• St. John’s Wort (Hypericum perforatum): Not so useful as a dry herb…stick with a fresh plant liquid extract.  I’m not a fan of the standardized extracts.  St. John’s Wort may also help with hot flashes by increasing serotonin levels

 

Phytoestrogen-Containing Herbs

Contrary to the term “phytoestrogen,” the phytochemicals these plants possess are not actually estrogen.  Rather, they are chemicals that interact with our own hormonal system in a variety of ways. 

  • Fenugreek (Trigonella foenum-graecum): Fenugreek seeds lacking their seed husks significantly reduced menopausal symptoms without increasing estrogen, and fenugreek has been a very helpful herb in my clinical practice, especially for night sweats. Interestingly, a different study found that the seed husks themselves can also decrease hot flashes, but in this case, estrogen levels did go up.  
  • Fennel (Foeniculum vulgaris): This has become another of my favorite botanicals for dealing with hot flashes. Plus, it tastes good and is great as a tea in combination with Fenugreek.  
  • Red Clover (Trifolium pratense): This is a well-known herb that is used for hot flashes, and may be useful even in instances of severe hot flashes. This is another great tea herb. 
  • Sage (Salvia officinalis): For some lucky women, sage alone may do the trick.  It’s used as a cold infusion or liquid extract.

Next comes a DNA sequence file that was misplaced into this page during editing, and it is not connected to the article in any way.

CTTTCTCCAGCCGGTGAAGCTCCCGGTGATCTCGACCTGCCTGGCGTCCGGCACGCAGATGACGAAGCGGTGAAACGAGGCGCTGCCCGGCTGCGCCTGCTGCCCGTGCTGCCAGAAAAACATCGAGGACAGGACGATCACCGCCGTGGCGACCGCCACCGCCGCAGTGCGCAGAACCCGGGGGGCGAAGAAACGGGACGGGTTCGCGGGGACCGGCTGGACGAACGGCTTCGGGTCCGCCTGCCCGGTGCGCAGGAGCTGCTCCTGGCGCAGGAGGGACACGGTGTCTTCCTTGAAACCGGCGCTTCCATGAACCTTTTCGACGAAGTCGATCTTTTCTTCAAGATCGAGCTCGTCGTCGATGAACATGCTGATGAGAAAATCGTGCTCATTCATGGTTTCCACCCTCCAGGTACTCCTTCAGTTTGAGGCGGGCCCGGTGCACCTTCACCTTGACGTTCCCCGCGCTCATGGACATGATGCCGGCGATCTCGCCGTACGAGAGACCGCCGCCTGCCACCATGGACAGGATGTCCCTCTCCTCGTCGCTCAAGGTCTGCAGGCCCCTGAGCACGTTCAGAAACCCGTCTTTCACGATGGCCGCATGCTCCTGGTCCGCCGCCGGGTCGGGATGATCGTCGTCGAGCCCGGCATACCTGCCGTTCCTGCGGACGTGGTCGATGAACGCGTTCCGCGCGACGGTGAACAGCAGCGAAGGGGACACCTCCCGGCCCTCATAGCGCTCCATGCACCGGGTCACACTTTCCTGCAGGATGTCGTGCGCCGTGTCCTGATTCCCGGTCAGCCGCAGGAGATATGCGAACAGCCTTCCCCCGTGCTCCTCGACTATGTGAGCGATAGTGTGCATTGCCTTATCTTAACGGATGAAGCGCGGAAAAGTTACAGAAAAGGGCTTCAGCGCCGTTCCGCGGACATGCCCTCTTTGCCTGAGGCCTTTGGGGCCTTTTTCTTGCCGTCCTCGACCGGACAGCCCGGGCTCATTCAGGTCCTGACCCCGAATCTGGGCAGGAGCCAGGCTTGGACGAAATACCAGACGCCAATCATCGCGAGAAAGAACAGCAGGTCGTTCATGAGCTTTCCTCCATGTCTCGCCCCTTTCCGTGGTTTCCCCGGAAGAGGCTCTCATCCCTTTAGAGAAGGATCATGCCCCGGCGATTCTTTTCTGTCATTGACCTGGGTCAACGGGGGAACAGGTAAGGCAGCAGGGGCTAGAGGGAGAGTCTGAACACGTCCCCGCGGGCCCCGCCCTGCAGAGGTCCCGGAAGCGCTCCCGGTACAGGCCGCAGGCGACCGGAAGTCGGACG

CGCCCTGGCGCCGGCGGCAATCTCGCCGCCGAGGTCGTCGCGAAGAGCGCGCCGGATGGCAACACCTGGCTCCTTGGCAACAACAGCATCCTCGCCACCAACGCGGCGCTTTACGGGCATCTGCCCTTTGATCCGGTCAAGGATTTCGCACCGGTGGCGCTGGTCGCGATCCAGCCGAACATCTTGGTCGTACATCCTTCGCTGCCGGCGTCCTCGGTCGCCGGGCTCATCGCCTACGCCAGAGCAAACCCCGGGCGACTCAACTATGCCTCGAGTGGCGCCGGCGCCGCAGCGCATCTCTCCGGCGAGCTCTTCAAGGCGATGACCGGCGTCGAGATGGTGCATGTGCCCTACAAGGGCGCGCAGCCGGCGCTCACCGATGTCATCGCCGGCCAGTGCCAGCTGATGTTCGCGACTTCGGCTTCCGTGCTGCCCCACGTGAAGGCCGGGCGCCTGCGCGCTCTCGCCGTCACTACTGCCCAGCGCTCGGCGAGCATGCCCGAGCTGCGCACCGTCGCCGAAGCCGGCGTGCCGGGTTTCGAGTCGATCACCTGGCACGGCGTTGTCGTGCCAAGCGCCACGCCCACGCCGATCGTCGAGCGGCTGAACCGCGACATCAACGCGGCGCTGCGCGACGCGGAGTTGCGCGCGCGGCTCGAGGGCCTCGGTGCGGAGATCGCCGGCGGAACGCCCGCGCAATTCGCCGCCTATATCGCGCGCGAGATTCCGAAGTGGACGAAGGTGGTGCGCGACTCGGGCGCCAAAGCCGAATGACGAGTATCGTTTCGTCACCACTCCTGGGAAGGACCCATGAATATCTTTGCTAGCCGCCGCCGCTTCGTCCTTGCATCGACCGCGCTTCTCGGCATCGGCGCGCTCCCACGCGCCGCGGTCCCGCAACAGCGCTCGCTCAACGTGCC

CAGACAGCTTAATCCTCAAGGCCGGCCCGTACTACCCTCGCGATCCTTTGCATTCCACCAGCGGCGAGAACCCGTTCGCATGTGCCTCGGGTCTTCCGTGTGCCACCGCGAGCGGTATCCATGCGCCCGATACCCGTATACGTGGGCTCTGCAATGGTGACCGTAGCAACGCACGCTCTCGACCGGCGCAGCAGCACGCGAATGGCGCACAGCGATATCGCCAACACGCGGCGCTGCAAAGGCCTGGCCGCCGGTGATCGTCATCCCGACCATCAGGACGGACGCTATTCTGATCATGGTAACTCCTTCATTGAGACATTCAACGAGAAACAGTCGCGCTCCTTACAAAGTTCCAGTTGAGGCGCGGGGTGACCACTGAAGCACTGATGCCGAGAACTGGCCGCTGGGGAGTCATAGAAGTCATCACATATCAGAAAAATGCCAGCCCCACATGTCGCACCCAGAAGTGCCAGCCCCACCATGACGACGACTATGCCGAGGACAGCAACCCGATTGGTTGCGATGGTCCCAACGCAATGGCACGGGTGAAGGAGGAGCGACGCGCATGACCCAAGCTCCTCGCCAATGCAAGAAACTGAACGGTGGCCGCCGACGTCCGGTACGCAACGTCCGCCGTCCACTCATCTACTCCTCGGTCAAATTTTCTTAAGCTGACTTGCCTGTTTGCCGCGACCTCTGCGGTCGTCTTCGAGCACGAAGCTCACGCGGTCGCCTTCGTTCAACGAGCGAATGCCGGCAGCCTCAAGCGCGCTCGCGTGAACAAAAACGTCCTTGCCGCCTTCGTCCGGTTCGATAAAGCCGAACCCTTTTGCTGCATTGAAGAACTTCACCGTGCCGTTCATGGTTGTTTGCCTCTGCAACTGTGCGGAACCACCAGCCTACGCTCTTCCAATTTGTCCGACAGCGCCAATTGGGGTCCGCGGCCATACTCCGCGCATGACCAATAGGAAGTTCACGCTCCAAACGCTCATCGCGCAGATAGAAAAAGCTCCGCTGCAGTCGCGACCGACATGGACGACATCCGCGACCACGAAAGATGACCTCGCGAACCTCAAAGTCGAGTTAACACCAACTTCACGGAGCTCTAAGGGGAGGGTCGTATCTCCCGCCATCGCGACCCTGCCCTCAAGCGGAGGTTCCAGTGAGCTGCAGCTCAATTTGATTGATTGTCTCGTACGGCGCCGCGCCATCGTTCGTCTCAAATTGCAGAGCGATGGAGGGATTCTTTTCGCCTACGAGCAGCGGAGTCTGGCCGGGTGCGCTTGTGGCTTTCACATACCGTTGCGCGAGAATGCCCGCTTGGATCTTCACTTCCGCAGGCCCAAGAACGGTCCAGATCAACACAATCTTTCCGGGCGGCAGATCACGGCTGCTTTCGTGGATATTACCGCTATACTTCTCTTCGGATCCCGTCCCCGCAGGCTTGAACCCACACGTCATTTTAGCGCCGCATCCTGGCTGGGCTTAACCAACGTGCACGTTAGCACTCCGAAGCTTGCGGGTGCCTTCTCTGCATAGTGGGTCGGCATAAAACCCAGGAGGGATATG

Additional Herbs For Supporting The Endocrine (Hormonal) System

These work via the brain to help attenuate the swings we experience during perimenopause. Some also support adrenal gland health.  Adrenal gland function plays a role in the menopausal transition, and chronic stress has been associated with a more difficult transition. 

  • Vitex (Vitex agnus-castus): Vitex can be used as a tea, but I don’t think it tastes particularly good and choose a liquid extract instead.  Perimenopausal complaints are a relatively recent indication for vitex, and herbalists as well as research scientists are finding it to be quite effective for hot flashes, but, be warned, it’s not a fast acting herb.  The precise mechanism of action is not known, but vitex is known to influence dopamine signaling in the pituitary gland, which, in turn, may be involved in hot flashes